In its third estimate for the second quarter (also the last standalone word on the subject), the Bureau of Economic Analysis (BEA) now says that GDP rose at a 4.6% rate, when annualized and seasonally adjusted. That looks like a nice jump from the 4.2% earlier rate, but needs to be put into perspective. The dollar amount of GDP output was revised upward by 0.1% – rounded up. It was actually less than a tenth of a percent. The four-quarter rate of real GDP growth moved up from 2.5% to 2.6%, while the annualized rate of growth over the last four years went from 3.84% to 3.86%. An up revision is better than a down, but this is not the kind of stuff to break out the cake and balloons, either.
Except on Wall Street. The report put up a Goldilocks-style not too hot, not too cold figure: up from the previous estimate, meeting consensus estimates, yet beneath the whisper estimate of 5%, a number that would have spooked a market increasingly jittery about the specter of a rising interest rate horizon.
The impact of the number will be lasting in Wall Street time. Until October 30, when the advance estimate for third quarter GDP is due, it will be quoted to death by asset gatherers and market promoters singing their songs about how great the economy is. However, the increase was centered in the volatile categories of nonresidential fixed investment and exports, with the latter hardly set to take off on the back of the strongest dollar rally in many years. Personal income, the key to sustaining higher growth, was revised up by only 0.03% in dollar terms. A number that accompanies the GDP report and flies below the radar is the NIPA measure of corporate profits – even after the second quarter rebound, it’s showing a net decline for the first half of 2014. It’s worth watching.
Another overblown figure was new home sales. The key to understanding this data series is an awareness of its volatility, very small initial sample sizes, and subsequent large revisions. Back in February, it looked like the January sales number was the highest annualized rate in years, but I was skeptical at the time for the same reason I’m skeptical of August – an outsized initial estimate in one region. The January number was later chopped way down, to not even as big as January 2013.
The headline initial estimate of a 504,000 annualized rate of new home sales rested on a near-50% jump in sales in the Western region, in turn coming from an estimated monthly increase of only 4,000 homes. Sometimes the figure is from a new development coming on to the market, but in any case such jumps rarely hold up. There was nothing unusual about sales in the other three U.S. regions, and the unadjusted 12-month total rose by only 2.3%, not the 18% that breathless newscasters and stock promoters raved about.
Existing home sales slipped in August, according to the initial estimate, leaving the 2014 sales rate 5.3% below 2013. The most notable aspect of the report is the rapid decline in investor purchases and the still-elevated number of all-cash buyers. The former has fallen to 12% of the total, the latter to 23%, the lowest rate since the end of 2009. There is talk that institutional buyers are starting to move on and even begin to unload supply. In any case, price appreciation has slowed: the median prices for existing home sales is up 4.8% nationally, while government mortgage agency data is showing a comparison of 4.4%.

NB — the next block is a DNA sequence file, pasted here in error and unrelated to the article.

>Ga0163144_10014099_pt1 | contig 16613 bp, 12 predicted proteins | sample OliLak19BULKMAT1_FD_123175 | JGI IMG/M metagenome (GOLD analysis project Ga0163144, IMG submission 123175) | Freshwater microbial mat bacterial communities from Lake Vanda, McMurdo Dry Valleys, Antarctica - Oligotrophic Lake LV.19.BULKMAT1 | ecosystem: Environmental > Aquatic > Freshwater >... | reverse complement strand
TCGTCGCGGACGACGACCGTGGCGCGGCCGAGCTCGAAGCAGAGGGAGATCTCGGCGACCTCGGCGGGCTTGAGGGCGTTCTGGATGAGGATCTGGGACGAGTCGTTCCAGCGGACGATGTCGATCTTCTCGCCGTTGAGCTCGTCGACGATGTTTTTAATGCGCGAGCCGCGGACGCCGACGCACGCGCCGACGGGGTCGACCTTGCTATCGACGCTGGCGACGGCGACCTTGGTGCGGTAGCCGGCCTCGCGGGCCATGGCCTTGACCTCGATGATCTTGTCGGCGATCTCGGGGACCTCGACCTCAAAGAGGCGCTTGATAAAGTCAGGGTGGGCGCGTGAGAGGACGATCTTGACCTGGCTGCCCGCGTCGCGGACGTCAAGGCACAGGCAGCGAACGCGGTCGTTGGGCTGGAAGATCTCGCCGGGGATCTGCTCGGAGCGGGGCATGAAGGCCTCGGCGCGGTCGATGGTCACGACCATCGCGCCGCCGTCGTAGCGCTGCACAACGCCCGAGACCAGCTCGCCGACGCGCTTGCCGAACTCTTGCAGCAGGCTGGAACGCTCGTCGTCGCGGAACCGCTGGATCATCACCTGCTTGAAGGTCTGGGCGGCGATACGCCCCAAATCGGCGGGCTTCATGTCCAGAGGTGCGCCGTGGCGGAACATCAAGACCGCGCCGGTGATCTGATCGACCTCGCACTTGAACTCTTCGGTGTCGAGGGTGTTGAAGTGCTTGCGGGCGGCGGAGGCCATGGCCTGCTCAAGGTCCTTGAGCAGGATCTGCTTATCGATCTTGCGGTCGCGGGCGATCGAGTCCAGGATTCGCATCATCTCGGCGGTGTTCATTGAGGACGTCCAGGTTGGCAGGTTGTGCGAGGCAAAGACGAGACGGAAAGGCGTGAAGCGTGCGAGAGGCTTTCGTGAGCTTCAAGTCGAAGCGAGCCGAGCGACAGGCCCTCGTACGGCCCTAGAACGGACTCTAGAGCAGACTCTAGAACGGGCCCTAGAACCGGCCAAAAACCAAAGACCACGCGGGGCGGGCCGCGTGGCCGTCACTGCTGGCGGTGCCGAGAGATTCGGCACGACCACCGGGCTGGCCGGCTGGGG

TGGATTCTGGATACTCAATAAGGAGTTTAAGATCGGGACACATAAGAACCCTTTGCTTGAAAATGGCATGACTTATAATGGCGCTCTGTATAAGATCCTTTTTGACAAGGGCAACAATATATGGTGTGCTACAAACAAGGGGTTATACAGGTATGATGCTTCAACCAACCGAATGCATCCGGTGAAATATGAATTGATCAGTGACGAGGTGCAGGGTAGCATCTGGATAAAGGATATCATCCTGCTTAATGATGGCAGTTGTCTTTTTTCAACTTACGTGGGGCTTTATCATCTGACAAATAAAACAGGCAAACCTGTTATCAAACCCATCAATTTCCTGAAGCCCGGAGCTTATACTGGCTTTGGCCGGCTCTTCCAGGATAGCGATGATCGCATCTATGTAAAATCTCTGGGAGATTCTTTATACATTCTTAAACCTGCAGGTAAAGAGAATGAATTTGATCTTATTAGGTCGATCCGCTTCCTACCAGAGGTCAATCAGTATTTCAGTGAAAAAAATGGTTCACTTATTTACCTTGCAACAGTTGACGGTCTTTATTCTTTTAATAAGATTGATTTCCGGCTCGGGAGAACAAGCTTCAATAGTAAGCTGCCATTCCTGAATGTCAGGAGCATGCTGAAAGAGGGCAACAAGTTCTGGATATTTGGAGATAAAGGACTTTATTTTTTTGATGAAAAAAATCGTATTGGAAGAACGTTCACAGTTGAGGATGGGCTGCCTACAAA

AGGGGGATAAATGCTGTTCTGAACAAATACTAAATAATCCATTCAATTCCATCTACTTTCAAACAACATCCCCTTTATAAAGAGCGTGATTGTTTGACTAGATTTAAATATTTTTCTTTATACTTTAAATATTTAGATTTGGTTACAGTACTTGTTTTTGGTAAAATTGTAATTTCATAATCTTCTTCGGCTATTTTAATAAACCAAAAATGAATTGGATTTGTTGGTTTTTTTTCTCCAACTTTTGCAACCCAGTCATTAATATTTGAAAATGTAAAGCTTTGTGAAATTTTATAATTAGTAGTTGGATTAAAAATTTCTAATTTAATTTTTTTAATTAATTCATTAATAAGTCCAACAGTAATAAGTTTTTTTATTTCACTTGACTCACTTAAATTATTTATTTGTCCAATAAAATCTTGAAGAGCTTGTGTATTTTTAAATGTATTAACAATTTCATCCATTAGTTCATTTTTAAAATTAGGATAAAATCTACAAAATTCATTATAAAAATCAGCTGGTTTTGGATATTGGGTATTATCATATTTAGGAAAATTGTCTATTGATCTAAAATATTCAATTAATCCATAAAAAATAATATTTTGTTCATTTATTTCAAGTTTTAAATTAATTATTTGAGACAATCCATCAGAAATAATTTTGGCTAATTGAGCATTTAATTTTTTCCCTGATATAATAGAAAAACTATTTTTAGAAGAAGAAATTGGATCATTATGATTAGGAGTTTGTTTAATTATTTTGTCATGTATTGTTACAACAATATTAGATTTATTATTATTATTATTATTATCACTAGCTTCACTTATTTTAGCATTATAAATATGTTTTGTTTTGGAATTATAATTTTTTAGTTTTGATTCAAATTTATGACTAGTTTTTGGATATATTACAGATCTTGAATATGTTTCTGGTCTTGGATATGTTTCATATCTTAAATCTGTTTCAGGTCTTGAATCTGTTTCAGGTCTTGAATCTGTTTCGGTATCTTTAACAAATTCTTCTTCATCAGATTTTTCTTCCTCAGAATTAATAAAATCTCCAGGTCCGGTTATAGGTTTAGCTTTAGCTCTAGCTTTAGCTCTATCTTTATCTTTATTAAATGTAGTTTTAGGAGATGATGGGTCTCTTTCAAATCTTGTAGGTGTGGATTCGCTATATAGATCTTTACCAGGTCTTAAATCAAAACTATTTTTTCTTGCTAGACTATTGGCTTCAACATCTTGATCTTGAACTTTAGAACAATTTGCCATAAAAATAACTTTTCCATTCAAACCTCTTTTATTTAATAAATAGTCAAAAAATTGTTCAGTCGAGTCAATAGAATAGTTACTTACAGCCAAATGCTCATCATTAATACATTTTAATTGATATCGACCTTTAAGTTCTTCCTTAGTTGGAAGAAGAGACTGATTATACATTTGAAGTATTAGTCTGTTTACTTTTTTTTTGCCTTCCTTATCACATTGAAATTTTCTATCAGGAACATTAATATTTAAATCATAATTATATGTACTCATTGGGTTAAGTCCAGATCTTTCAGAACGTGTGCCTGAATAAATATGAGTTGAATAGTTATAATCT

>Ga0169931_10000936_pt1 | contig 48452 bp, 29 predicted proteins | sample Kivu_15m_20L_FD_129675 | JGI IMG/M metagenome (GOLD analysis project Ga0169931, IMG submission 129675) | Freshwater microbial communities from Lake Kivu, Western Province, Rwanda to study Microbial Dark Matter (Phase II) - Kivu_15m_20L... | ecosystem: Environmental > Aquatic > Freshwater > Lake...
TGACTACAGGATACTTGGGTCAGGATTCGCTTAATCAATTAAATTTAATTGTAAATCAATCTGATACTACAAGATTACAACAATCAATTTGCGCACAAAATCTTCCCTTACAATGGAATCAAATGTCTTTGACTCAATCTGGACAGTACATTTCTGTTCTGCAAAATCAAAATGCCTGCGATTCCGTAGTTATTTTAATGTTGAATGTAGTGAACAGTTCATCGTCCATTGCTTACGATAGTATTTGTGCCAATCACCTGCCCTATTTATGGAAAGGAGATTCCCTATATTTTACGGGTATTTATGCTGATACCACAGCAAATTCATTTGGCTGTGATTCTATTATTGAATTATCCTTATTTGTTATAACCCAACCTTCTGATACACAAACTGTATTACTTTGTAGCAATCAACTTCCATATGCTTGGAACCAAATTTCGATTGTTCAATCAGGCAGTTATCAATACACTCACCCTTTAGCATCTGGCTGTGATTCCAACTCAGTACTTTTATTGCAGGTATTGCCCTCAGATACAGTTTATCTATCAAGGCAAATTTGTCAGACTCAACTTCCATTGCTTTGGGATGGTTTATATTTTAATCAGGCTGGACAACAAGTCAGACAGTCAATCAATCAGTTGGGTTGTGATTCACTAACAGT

The durable goods release was its volatile self again, with Boeing once again the culprit. July’s increase in new orders was 22.5%, thanks to a UK air show, so in August the numbers returned to earth with an 18.2% decline. Excluding transportation, the month came in with a gain of 0.7% and July’s decline was revised up to (-0.5%). The business spending category rose 0.6% (seasonally adjusted) after an 0.2% decline in July. The 12-month rate of change, currently 5%, has remained in a narrow band since March. It’s a good level, if not a great one. The best thing one can say about business spending is that it hasn’t been overdone.
At this point, retail sales look to be subsiding from August’s modest back-to-school bump. With one weekend left to go, there’s a risk of seeing a decline in non-automotive sales for the month of September, but predictions would be premature.
Looking at regional data, the Kansas City and Richmond Fed both reported upbeat manufacturing survey results for August, though as I wrote last week, these can have trouble corresponding with production. However, with clement weather and the auto manufacturers back on in September, the month should turn out decent manufacturing results. The August auto production holiday contributed to a decline in the Chicago Fed national activity index, but it’s another estimate prone to heavy subsequent revisions; I don’t read very much into the first releases.
Next week has the September jobs report on Friday. Consensus is for 215,000, and looking at weekly claims data that seems about right. We’ll get the usual advance clue on Wednesday from the ADP report.
The beginning of the month always brings the high-profile purchasing surveys from ISM, with manufacturing on Wednesday and services on Friday, also featuring the latest trade data at the same time as jobs. Regional reports include Dallas on Monday and Chicago on Tuesday. It’s really a loaded week, with personal income and spending on Monday, Case-Shiller prices on Tuesday, auto sales and construction spending Wednesday, and factory orders on Thursday. The week is also filled with purchasing surveys from abroad, notably China on Monday evening and EU countries throughout the week.